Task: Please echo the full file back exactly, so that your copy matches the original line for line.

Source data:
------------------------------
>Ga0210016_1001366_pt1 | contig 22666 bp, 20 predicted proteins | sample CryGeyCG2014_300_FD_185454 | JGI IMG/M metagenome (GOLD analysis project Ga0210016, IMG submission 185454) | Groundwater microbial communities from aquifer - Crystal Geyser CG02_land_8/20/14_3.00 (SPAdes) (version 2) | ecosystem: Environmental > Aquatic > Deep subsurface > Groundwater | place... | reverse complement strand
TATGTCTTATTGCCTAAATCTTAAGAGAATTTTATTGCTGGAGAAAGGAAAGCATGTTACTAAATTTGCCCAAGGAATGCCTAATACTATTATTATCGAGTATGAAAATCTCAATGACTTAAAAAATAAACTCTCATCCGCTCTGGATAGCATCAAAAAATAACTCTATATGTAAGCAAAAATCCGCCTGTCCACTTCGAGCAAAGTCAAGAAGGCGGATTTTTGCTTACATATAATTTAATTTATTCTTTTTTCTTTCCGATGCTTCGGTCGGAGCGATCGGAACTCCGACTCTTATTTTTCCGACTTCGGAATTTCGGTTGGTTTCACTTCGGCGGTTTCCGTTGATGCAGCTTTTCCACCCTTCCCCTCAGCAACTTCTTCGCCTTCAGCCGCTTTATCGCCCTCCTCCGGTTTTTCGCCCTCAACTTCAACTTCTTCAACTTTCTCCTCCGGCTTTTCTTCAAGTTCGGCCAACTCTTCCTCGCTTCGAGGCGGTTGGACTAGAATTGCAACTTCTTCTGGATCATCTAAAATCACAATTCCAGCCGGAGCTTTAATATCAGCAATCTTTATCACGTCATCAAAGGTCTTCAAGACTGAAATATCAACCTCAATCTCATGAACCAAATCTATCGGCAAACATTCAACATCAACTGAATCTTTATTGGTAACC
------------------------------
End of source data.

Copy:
>Ga0210016_1001366_pt1 | contig 22666 bp, 20 predicted proteins | sample CryGeyCG2014_300_FD_185454 | JGI IMG/M metagenome (GOLD analysis project Ga0210016, IMG submission 185454) | Groundwater microbial communities from aquifer - Crystal Geyser CG02_land_8/20/14_3.00 (SPAdes) (version 2) | ecosystem: Environmental > Aquatic > Deep subsurface > Groundwater | place... | reverse complement strand
TATGTCTTATTGCCTAAATCTTAAGAGAATTTTATTGCTGGAGAAAGGAAAGCATGTTACTAAATTTGCCCAAGGAATGCCTAATACTATTATTATCGAGTATGAAAATCTCAATGACTTAAAAAATAAACTCTCATCCGCTCTGGATAGCATCAAAAAATAACTCTATATGTAAGCAAAAATCCGCCTGTCCACTTCGAGCAAAGTCAAGAAGGCGGATTTTTGCTTACATATAATTTAATTTATTCTTTTTTCTTTCCGATGCTTCGGTCGGAGCGATCGGAACTCCGACTCTTATTTTTCCGACTTCGGAATTTCGGTTGGTTTCACTTCGGCGGTTTCCGTTGATGCAGCTTTTCCACCCTTCCCCTCAGCAACTTCTTCGCCTTCAGCCGCTTTATCGCCCTCCTCCGGTTTTTCGCCCTCAACTTCAACTTCTTCAACTTTCTCCTCCGGCTTTTCTTCAAGTTCGGCCAACTCTTCCTCGCTTCGAGGCGGTTGGACTAGAATTGCAACTTCTTCTGGATCATCTAAAATCACAATTCCAGCCGGAGCTTTAATATCAGCAATCTTTATCACGTCATCAAAGGTCTTCAAGACTGAAATATCAACCTCAATCTCATGAACCAAATCTATCGGCAAACATTCAACATCAACTGAATCTTTATTGGTAACC